Stephanie Voysey, Lafarge Canada, discusses a carbon capture unit installed at its Richmond plant as well as the growing focus on the utilisation and sequestration elements of CCUS.
Lafarge Canada, a member of the Holcim Group, is Canada’s largest provider of sustainable building solutions including cement, aggregates, ready-mix and precast concrete, asphalt and paving, as well as road and civil construction. Across Canada, Lafarge has five cement plants in operation in the provinces of British Columbia (BC), Alberta, Ontario, Quebec, and Nova Scotia.
The Lafarge Richmond cement plant, located in British Columbia, has a rich history. It was the first plant constructed by Lafarge S.A. outside of France in 1956 with two wet kilns and later modernised into a five-stage preheater precalciner kiln in 1996. Sustainability has always been at the forefront of operations at Richmond, with the plant leading the production of Portland Limestone Cement (PLC) in Canada beginning in 2011. Today, the Richmond plant is the first of Lafarge Canada’s facilities to produce 100% PLC and continues its drive to reduce greenhouse gas emissions per tonne of cement produced onsite.
Over the past 20 years, the Richmond plant has succeeded in lowering the carbon footprint of cement produced onsite through the reduction of the clinker factor in the manufacture of PLC and reducing combustion-related emissions through the use of alternative fuels, diverting non-recyclable material from landfills. The remaining hurdle is the process emissions from calcining. Up to 70% of the total emissions from the cement manufacturing process are unavoidable due to the use of limestone as a raw material in the production of clinker, but solutions are becoming more readily available, and Lafarge Canada continues to be a leader in their deployment.
Carbon capture in Richmond
In 2019, in partnership with Svante and Total S.A., Project CO2ment was installed at the Richmond plant. A first-of-its-kind carbon capture plant, the project captures 1 tpd of CO2 from cement manufacturing using Svante’s proprietary Metal-Organic Framework (MOF) advanced sorbent.
Utilisation has been the greatest hurdle for Project CO2ment, and for many industries around the world looking to decarbonise through carbon capture. It is rare to have heavy industrial sites co-located where the geology is favourable for sequestration, combined with the necessary government and stakeholder support to construct a successful project. Lafarge’s Exshaw cement plant in Alberta is in a favourable area and is currently completing the pre-Front End Engineering Design (FEED) for a carbon capture facility with a 1 million tpy capacity.
In the Vancouver area, the location of the Richmond plant, sequestration is complicated by a number of factors including seismic activity, availability of historical geological data, and perceived lack of buy-in from the surrounding community. Due to these factors, exploring the utilisation of CO2 was seen as a more feasible path for Project CO2ment; albeit one which still carried its costs and complications.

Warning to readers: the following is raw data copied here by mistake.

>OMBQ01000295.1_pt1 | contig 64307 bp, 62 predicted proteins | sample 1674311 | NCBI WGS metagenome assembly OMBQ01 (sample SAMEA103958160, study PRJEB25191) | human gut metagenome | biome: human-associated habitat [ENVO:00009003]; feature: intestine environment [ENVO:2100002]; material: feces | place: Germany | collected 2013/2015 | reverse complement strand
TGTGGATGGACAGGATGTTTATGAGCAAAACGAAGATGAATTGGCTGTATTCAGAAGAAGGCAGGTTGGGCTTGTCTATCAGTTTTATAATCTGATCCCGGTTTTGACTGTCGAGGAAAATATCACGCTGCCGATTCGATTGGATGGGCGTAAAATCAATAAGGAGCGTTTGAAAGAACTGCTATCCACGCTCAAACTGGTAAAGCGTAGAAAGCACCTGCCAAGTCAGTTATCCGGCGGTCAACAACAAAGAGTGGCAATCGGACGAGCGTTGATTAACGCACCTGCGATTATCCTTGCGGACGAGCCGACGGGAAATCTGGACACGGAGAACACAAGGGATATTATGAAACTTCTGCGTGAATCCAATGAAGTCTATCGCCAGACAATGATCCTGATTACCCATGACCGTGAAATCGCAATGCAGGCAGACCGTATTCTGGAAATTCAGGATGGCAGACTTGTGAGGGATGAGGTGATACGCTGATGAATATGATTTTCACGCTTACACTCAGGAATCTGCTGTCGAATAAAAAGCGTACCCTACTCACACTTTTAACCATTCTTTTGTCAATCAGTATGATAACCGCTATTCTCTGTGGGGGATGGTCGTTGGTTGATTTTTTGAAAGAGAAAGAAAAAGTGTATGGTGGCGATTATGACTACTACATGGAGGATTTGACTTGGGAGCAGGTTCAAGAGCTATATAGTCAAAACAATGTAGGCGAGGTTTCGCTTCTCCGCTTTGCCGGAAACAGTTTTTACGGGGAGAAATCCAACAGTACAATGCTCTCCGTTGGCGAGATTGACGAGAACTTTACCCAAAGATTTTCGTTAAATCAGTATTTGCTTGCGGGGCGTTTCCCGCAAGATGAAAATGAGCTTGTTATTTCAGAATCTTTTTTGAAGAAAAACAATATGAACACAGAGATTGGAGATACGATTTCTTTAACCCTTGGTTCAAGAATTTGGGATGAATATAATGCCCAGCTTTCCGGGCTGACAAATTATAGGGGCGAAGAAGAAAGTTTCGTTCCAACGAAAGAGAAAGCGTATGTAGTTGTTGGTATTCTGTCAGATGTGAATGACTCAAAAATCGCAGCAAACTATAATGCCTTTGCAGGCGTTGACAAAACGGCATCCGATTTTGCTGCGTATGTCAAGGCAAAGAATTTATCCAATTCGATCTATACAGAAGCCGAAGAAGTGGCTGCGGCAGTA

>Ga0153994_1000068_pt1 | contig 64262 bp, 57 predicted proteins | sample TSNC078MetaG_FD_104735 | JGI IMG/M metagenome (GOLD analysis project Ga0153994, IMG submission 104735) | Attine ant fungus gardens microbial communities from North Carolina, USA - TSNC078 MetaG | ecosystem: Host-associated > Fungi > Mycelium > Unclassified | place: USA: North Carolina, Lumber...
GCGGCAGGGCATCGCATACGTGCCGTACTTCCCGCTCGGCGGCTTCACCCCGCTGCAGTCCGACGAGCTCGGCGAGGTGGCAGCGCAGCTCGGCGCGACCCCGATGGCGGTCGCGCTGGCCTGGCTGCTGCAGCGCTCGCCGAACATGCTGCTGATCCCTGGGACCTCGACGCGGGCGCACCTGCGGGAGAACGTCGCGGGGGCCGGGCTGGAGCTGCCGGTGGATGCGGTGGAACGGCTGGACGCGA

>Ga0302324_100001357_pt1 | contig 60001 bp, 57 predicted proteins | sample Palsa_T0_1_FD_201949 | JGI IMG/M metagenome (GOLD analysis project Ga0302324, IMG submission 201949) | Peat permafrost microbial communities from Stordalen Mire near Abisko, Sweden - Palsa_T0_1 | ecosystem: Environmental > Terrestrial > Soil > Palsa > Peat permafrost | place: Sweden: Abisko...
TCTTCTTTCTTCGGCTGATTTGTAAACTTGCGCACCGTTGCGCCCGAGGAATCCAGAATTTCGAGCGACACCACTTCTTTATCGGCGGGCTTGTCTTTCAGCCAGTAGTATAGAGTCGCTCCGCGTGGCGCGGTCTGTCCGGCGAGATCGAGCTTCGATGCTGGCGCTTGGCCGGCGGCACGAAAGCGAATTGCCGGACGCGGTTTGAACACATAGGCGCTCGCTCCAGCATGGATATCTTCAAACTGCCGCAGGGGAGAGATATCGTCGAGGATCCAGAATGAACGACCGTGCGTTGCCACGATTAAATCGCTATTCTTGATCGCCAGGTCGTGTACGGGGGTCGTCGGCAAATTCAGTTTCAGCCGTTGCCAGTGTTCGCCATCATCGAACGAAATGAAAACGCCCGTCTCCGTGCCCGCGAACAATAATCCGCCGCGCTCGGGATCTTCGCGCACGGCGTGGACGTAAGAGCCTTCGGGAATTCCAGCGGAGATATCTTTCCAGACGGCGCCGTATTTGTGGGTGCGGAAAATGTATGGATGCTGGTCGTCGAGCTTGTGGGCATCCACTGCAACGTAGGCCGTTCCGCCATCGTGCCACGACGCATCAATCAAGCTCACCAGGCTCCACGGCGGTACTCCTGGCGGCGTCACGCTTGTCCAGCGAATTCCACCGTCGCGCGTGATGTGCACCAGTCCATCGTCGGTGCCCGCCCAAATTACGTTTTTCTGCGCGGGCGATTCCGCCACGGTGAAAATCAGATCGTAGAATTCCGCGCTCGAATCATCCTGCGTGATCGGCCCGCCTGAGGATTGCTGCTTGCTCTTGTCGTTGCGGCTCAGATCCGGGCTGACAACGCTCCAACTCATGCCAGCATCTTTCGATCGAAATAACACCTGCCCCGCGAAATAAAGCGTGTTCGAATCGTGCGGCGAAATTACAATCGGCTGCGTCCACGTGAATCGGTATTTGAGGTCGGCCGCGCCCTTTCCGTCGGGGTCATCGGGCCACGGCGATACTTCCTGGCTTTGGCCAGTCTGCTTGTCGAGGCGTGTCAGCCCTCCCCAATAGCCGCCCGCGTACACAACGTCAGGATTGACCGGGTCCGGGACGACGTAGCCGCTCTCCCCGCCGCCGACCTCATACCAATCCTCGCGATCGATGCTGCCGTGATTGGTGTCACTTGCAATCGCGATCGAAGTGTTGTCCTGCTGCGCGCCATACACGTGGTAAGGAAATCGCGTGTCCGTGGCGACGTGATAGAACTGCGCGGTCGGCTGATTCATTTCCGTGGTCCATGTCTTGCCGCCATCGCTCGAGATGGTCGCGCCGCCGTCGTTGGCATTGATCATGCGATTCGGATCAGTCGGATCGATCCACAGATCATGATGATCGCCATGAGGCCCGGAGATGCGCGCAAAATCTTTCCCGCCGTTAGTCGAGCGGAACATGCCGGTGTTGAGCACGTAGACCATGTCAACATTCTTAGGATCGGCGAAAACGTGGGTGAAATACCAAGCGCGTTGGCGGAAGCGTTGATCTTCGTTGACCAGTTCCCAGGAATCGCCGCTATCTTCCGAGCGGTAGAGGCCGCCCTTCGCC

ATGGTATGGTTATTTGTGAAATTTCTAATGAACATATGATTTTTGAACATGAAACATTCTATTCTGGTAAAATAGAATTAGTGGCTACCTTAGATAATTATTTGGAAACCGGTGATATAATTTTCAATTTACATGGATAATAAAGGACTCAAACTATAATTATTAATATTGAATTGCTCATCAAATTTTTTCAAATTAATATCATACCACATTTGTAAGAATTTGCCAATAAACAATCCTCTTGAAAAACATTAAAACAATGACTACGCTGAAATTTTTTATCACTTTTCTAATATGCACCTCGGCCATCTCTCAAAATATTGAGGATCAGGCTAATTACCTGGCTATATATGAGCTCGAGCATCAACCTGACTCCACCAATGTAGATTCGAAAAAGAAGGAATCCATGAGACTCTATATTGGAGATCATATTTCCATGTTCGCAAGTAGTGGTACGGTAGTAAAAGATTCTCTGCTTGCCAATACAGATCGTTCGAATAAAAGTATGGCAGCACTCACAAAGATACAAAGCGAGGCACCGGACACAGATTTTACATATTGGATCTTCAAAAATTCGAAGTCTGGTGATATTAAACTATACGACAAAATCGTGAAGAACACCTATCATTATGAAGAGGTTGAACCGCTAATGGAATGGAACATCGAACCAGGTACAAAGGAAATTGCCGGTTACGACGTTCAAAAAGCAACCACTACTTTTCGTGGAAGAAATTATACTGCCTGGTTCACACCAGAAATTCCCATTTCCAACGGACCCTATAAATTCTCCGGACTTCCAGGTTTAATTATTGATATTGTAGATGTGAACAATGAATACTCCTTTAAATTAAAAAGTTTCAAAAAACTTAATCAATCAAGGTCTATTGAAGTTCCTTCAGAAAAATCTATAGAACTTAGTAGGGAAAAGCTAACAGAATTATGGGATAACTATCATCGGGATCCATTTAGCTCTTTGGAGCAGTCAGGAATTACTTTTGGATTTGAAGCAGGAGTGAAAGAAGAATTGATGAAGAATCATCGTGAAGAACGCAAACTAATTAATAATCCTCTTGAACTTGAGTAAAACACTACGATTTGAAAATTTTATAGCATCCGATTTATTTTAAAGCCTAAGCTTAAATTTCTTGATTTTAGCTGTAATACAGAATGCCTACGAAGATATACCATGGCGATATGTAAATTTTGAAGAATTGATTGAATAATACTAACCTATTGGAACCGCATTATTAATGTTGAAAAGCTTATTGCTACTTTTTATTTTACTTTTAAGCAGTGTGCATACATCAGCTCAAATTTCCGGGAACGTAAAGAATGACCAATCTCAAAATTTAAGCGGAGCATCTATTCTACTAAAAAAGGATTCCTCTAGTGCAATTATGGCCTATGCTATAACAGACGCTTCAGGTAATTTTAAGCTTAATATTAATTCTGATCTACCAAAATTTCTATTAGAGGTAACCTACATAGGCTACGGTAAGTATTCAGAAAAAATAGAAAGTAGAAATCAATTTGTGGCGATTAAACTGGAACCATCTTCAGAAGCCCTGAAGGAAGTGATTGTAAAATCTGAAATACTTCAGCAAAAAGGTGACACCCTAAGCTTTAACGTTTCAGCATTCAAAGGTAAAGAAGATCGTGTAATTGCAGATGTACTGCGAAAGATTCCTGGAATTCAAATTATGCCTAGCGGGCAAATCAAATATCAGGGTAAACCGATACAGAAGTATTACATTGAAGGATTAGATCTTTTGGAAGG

Lafarge first explored the possibility of the captured CO2 being used by Lafarge businesses located in the Vancouver area. Currently, the Richmond cement plant and twelve Lafarge ready-mix facilities in the Vancouver area use CO2 to buffer the pH in process water ponds as part of their operations. However, upon inspection, the volume of CO2 consumed was relatively small when compared to captured volumes. In addition, the transportation of the CO2 after liquefaction would be difficult, as the CO2 captured was industrial grade, whereas all CO2 sold and transported by suppliers in the lower mainland is food grade. Dedicated transport vehicles would be required to avoid cross-contamination with the industrial grade CO2. The internal discussion with respect to the potential utilisation of CO2 then centred around available industries in southern BC, in order to assess and identify the potential for sales of an economic CO2 product that could assist in offsetting operating costs related to carbon capture and utilisation.
Working with the CCUS team at Holcim, Lafarge met with multiple utilisation technology companies in 2021 and 2022 to determine the best fit for Project CO2ment. This included looking into the potential utilisation of CO2 to produce ethylene (a key building block for plastics) and synthetic fuels, the use of CO2 to reduce energy consumption in comminution and the use of CO2 in local greenhouses. Of all the options presented, the use of CO2 to produce synthetic fuels was of most interest due to the proximity of the Richmond plant to a local refinery.
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Read the article online at: https://www.worldcement.com/special-reports/15092023/capturing-carbon-in-canada/
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